Mean Value Theorem - Maple Help
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Mean Value Theorem


Main Concept

The Mean Value Theorem (MVT) states that if a function f is continuous on the closed interval a&comma;b and differentiable on the open interval a&comma;b where a<b, then there exists a point c in a&comma;b such that f  &apos;c&equals;fbfaba.

In other words, for a function which changes smoothly over an interval, there must be at least one point in the interval where the instantaneous rate of change of the function equals its average rate of change over the whole interval. In terms of the graph of the function, if the graph is smooth, then there must be some point between the two endpoints where the tangent at that point is parallel to the secant line connecting the two endpoints.


As can be seen in the proof below, the Mean Value Theorem follows from a specific statement of Rolle's Theorem: if a real-valued function f  is continuous on the closed interval a&comma;b, differentiable on the open interval a&comma;b, and fa &equals; fb, then there exists a c in a&comma;b such that f  &apos;c&equals;0.


The MVT is one of the most important theorems in differential calculus, as it is essential in proving the Fundamental Theorem of Calculus and the general statement of Taylor's Theorem (with the Lagrange form of the remainder term).

Proof of the Mean Value Theorem

Consider the function hx &equals; fxba  xfb  fa, which is continuous on a&comma;b because fx is continuous on this interval.

Taking the derivative, we obtain: h &apos;x &equals; f  &apos;xba  fb  fa which is differentiable on a&comma; b because fx is differentiable on this interval.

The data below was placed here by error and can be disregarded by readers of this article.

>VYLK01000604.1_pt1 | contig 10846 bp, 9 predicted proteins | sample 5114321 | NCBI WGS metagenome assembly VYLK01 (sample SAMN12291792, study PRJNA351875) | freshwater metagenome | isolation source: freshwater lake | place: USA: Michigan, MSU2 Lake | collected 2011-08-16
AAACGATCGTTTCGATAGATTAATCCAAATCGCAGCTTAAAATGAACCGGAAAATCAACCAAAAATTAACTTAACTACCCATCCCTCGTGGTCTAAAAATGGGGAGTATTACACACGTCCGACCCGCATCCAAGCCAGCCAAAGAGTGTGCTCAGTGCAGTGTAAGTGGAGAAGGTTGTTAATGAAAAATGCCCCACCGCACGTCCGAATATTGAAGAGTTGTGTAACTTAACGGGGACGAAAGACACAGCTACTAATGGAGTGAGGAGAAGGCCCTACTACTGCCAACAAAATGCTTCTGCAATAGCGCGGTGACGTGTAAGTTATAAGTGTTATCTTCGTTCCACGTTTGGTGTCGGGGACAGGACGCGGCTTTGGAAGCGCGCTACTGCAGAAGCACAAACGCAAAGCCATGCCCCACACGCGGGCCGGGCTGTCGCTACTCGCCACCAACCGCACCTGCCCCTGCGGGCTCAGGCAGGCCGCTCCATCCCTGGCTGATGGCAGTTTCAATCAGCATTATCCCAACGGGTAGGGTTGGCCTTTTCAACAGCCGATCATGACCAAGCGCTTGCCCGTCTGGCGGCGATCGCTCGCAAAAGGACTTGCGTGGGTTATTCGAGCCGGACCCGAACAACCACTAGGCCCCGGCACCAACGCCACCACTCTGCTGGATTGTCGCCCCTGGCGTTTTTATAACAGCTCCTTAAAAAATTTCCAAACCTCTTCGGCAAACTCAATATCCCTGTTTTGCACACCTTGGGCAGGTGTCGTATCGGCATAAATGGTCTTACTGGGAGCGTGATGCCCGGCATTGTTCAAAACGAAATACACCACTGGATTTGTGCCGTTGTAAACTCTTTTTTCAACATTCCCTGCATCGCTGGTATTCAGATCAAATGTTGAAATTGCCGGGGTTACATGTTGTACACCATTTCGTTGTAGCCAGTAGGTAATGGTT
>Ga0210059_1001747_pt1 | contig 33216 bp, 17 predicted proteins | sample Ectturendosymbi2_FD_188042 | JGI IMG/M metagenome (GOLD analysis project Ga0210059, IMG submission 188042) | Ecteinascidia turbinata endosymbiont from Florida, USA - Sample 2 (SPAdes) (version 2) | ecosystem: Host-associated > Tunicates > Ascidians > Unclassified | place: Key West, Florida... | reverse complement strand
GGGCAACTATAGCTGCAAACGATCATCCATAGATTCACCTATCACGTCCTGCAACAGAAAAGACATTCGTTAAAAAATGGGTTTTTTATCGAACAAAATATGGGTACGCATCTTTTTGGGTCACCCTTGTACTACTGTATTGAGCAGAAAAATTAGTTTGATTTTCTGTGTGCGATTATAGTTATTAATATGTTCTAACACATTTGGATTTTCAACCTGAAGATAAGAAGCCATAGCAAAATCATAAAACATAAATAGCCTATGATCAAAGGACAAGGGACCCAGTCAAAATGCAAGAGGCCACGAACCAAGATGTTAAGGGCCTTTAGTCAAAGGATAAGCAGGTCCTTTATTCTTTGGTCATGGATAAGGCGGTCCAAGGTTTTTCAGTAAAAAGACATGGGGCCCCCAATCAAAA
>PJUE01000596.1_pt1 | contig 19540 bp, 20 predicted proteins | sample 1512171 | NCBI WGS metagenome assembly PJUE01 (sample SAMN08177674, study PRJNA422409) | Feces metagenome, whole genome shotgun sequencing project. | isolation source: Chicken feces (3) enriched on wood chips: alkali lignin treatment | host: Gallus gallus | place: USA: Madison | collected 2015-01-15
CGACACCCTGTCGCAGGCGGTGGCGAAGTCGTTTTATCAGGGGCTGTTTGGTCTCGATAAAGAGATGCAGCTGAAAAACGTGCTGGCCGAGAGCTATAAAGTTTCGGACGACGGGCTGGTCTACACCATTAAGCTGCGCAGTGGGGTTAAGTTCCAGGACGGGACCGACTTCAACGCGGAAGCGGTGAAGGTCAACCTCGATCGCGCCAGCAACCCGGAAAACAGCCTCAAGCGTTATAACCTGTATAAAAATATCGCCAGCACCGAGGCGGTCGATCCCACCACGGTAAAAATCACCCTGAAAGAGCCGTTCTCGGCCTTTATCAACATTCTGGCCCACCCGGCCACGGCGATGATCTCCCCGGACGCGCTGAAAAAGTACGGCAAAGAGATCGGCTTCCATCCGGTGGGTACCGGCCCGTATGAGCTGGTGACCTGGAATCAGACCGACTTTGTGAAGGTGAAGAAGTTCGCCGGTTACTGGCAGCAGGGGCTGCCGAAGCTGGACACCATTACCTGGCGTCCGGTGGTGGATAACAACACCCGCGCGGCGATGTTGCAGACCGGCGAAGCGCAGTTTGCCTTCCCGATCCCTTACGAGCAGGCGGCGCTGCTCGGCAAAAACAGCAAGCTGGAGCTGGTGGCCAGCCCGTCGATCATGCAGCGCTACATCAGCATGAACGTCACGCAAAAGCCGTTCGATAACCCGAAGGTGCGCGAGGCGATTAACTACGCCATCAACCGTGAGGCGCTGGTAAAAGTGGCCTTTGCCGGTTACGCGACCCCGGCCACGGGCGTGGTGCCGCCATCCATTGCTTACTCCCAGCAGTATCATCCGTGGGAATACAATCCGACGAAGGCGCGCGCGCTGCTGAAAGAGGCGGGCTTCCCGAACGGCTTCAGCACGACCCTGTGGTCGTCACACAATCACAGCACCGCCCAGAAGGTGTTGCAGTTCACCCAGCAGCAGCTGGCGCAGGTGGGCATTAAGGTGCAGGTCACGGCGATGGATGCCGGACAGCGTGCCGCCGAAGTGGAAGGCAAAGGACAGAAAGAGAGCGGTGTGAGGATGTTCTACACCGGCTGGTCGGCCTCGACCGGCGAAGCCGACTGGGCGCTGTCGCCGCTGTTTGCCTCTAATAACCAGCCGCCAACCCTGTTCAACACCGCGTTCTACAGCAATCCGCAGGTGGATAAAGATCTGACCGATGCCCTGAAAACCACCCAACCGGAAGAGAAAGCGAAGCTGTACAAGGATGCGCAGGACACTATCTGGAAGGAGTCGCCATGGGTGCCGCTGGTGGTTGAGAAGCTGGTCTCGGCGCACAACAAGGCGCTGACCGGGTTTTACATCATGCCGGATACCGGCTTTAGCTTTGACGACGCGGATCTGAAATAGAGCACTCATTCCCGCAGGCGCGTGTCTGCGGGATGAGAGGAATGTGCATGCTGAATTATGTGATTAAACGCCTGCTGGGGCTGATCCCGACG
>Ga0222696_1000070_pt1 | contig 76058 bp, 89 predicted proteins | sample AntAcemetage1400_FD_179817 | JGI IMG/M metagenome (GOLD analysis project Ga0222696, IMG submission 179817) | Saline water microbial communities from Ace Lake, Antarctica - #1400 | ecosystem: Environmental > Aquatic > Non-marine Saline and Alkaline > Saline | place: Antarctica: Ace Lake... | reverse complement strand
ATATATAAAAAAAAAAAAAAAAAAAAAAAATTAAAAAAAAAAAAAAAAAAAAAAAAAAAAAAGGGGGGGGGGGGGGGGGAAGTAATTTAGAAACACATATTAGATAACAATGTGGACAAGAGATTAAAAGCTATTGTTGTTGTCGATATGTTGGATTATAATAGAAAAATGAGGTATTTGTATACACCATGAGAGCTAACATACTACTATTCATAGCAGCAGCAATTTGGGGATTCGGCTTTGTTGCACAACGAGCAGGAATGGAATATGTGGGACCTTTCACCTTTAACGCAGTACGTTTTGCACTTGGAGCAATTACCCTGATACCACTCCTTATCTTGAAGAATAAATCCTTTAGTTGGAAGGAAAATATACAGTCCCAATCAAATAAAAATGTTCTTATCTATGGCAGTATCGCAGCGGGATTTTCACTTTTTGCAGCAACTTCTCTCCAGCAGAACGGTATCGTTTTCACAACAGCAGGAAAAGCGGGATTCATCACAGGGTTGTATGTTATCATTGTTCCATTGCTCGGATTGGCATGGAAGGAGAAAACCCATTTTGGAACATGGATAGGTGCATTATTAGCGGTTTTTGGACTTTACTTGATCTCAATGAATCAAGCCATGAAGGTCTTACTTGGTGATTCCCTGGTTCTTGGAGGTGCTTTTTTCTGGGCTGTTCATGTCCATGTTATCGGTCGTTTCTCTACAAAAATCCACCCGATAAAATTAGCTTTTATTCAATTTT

Note that: ha &equals; fab  a  afb  fa

                               &equals; bfa  afa  afb &plus; afa

                        &equals; bfa  afb

                        &equals; bfb  afb  bfb &plus; bfa

                        &equals; fbba bfb  fa

                        &equals; hb

Therefore by Rolle's Theorem, there exists a point c in a&comma; b such that: h &apos;c &equals; 0 &equals; f  &apos;cba  fb  fa.

And so, fb  fa &equals; f  &apos;cba which can be rearranged to give us f  &apos;c &equals; fb  fab  a.


Select a function by choosing a function from the drop-down menu below or entering your own function in the text box. View the plot of the function with a secant line (in blue) and a tangent line (in green). You can specify the interval on which you would like to investigate the Mean Value Theorem, and then click and drag on the plot to move the tangent line. The tangent line will turn orange when it is very close to a point at which the tangent is parallel to the secant, and it will turn red at any point which satisfies the MVT by having a tangent which is exactly parallel to the secant.

If you are having trouble finding a point at which the instantaneous rate of change is equal to the average rate of change on your interval, click the "Find Nearest Value of c" button to automatically move to one of these special points.



fx =







Current value of x :

Slope of the secant:

Slope of the tangent:





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